Lichen helps create oxygen, slowly break down rock in the ground, can help retain dry dirt, and is so sensitive to air pollution that the US Forest Service uses the presence or absence of lichen as an indicator. air pollution.
All of this piqued Bishop’s interest, so she began to study lichen, eventually coming to EWU to study with lichenologist Jessica Allen. Bishop’s climbing experience gave him the skills to perform above ground surveys.
âThe fact that lichens can live directly on rocks is quite difficult, if you think about it,â she said.
What she found is intuitive: on established climbing routes there is less lichen and moss than on unclimbed faces.
His investigation also revealed a number of previously undocumented lichen species in the area and showed that certain types of lichen benefited from the presence of climbers by suppressing other species of lichens and mosses, reducing competition.
Known as crustacean lichens, they are embedded in rock and survive climbing better than others.
Overall, however, the climbing routes had less biodiversity than the adjacent unclimbed faces.
Bishop reviewed six routes at Rocks of Sharon and 10 at the McLellan Conservation Area.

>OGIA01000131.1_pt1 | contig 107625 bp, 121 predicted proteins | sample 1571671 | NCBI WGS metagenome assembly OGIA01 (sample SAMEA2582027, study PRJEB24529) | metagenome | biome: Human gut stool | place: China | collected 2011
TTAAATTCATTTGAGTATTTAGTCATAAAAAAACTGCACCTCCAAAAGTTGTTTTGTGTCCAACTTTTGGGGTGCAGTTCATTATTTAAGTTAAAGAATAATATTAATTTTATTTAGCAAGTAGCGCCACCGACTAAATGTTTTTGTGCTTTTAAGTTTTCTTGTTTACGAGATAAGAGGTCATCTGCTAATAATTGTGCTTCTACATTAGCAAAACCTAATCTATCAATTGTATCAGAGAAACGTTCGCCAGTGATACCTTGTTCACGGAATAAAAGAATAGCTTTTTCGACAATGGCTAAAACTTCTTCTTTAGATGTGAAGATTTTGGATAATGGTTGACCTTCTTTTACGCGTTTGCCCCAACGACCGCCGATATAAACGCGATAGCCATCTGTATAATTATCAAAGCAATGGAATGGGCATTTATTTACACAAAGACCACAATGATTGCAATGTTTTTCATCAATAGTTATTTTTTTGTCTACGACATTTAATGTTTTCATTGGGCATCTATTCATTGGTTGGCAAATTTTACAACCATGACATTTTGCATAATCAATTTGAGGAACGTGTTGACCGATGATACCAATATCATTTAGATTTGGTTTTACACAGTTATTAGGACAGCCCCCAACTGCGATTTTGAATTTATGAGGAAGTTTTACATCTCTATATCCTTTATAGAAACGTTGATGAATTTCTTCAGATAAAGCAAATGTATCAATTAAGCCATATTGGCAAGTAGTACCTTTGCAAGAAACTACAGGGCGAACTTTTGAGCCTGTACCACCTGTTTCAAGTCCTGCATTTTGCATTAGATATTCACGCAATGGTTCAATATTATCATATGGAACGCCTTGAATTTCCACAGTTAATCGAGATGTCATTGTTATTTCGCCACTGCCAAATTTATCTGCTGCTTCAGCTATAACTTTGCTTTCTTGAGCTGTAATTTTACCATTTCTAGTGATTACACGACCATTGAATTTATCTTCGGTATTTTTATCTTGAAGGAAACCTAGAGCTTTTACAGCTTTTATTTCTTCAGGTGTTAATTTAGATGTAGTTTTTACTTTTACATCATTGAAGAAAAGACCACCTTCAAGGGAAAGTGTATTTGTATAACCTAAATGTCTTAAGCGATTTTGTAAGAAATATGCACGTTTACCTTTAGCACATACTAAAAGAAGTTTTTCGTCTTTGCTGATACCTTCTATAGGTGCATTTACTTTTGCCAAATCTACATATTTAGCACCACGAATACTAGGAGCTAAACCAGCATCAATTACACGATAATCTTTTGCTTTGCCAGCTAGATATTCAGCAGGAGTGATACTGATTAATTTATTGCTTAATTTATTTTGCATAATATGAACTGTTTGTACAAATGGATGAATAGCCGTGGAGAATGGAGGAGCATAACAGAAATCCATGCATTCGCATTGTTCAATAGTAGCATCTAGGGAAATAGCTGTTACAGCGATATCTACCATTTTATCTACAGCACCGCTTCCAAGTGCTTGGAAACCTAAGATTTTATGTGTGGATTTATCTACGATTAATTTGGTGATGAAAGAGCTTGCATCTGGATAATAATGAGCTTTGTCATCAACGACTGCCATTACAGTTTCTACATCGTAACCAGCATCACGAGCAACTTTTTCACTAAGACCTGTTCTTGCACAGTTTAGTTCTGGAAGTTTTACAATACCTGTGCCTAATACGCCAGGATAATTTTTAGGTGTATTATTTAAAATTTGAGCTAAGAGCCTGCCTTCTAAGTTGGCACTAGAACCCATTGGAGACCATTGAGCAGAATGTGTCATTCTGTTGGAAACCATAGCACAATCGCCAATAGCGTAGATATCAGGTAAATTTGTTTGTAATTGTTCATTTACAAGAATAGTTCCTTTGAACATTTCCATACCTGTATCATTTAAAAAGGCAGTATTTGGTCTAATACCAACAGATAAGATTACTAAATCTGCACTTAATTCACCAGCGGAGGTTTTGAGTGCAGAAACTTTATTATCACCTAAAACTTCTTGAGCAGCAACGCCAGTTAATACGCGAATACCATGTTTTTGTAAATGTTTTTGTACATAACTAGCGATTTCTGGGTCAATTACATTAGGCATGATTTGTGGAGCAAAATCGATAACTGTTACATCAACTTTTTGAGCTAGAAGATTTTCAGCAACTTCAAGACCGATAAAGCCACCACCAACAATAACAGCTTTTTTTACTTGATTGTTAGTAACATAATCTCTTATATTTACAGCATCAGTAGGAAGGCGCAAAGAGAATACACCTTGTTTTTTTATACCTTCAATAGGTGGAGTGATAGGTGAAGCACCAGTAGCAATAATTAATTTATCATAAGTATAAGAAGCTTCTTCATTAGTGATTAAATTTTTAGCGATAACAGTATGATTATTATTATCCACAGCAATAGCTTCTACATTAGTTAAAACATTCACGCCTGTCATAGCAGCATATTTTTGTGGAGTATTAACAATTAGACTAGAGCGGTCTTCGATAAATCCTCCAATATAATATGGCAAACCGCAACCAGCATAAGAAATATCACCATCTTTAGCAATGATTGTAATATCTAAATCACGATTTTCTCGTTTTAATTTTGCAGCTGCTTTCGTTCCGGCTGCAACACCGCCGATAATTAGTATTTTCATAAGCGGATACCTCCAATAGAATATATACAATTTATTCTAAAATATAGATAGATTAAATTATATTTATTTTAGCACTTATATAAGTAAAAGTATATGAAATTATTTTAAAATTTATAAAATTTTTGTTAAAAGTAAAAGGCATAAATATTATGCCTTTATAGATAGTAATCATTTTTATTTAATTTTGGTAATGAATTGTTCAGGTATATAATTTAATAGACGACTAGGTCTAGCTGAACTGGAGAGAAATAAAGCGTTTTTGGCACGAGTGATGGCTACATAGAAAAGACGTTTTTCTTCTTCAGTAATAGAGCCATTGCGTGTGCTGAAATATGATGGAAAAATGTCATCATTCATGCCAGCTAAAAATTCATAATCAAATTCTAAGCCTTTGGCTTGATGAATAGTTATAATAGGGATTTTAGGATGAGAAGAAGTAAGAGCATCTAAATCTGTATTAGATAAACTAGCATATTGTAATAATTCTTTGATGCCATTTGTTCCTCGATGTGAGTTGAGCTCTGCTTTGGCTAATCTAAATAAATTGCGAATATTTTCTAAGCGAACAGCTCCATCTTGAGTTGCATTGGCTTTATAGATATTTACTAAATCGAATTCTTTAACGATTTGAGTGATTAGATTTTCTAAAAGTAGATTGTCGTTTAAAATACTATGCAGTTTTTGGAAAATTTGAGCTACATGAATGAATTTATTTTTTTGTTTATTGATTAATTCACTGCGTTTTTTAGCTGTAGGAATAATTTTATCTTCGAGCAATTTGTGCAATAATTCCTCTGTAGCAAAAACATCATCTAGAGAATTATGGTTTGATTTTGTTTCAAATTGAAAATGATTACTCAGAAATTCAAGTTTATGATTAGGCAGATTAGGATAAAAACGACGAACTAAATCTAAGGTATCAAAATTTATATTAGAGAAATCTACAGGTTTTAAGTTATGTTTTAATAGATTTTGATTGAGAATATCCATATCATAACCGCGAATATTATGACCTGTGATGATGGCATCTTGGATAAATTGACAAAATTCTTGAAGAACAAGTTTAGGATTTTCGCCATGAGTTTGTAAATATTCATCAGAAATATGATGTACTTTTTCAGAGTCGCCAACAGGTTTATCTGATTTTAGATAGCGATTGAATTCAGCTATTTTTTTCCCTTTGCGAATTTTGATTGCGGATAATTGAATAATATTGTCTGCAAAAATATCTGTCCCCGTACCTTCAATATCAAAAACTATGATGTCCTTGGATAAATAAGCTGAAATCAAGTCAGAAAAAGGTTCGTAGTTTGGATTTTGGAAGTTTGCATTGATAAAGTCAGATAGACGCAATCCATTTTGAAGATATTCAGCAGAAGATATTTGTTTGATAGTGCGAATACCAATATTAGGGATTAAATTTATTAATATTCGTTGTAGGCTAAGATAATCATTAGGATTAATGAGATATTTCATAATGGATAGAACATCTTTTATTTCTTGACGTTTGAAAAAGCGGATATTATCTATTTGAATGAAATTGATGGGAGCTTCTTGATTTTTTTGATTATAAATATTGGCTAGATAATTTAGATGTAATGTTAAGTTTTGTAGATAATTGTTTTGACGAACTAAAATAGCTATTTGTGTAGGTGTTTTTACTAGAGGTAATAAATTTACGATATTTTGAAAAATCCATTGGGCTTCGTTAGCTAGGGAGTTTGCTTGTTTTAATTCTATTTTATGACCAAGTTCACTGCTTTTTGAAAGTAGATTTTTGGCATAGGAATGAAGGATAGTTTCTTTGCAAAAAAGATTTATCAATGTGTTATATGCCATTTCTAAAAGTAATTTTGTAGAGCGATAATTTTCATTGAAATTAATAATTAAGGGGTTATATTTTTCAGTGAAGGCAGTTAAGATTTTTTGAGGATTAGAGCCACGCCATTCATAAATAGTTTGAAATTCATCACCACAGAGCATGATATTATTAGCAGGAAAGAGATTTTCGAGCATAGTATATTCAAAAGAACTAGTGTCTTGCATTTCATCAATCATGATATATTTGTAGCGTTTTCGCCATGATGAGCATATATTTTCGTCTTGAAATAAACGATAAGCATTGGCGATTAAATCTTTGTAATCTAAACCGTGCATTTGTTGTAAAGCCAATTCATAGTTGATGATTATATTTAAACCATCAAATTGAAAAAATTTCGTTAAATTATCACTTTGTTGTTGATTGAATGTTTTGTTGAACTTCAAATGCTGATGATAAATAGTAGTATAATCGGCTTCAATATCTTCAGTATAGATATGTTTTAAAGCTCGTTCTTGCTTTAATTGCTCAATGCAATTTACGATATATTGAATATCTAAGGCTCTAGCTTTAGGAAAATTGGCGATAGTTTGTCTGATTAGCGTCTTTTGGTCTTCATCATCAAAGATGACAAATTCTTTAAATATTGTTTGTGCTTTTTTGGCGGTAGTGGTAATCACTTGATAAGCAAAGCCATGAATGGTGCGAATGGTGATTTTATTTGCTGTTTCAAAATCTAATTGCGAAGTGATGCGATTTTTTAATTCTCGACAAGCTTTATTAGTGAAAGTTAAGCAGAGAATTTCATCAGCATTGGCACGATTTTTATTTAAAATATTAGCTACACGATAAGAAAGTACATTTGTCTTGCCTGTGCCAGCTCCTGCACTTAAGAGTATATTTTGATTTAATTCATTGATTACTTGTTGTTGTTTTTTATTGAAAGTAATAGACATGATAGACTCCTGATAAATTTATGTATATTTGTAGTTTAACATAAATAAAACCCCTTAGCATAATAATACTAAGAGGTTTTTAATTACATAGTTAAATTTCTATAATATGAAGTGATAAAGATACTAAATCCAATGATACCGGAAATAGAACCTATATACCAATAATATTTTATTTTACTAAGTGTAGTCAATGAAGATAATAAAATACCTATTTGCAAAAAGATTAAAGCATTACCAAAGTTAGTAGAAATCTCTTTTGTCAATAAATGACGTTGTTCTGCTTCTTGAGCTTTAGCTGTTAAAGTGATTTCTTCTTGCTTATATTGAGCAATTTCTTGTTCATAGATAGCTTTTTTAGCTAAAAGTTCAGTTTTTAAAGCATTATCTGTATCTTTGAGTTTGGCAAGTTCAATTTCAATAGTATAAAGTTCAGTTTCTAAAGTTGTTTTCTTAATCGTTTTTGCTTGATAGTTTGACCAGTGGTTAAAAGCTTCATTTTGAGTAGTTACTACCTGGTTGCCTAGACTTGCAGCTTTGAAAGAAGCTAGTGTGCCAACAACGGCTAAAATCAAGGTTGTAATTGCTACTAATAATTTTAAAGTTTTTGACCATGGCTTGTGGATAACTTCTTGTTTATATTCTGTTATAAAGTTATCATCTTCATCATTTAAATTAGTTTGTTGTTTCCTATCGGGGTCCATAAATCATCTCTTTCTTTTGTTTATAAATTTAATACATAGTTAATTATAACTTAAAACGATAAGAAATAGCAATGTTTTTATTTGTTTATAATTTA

Over the past year, she has divided these roads into half a square meter plots and studied the lichen and moss she found there.
She then repeated this process on the walls of the adjacent cliffs that did not have climbing routes. She also looked at the difficulty of the route, distance from the trailhead, and popularity.
The process of developing a climbing route usually involves a thorough cleanup. Climbers use wire brushes to scrape away lichen, dirt, and moss, and will even peel crumbling rock to expose the more solid rock below.
Once established, climbing routes are kept clean either by traffic or by occasional brushing.
For much of modern climbing history, it has been a fringe activity with relatively few participants and an anti-authoritarian ethos.
The routes could be climbed a dozen times a year or less, and the ecological impact of climbing was low.
Over the past 20 years, however, rock climbing has exploded in popularity. In 2019, more than 2 million Americans climbed outdoors, according to a 2020 report from the Outdoor Foundation.
These are just the latest figures from a year of once-marginal activity expansion.
This expansion has made once-insignificant practices – like hiking straight uphill instead of building properly leveled trails – more impactful.
The issue of cliff biodiversity is one example, although erosion at the base of climbing routes and along climbing trails are more visible reminders of climbing’s increased footprint.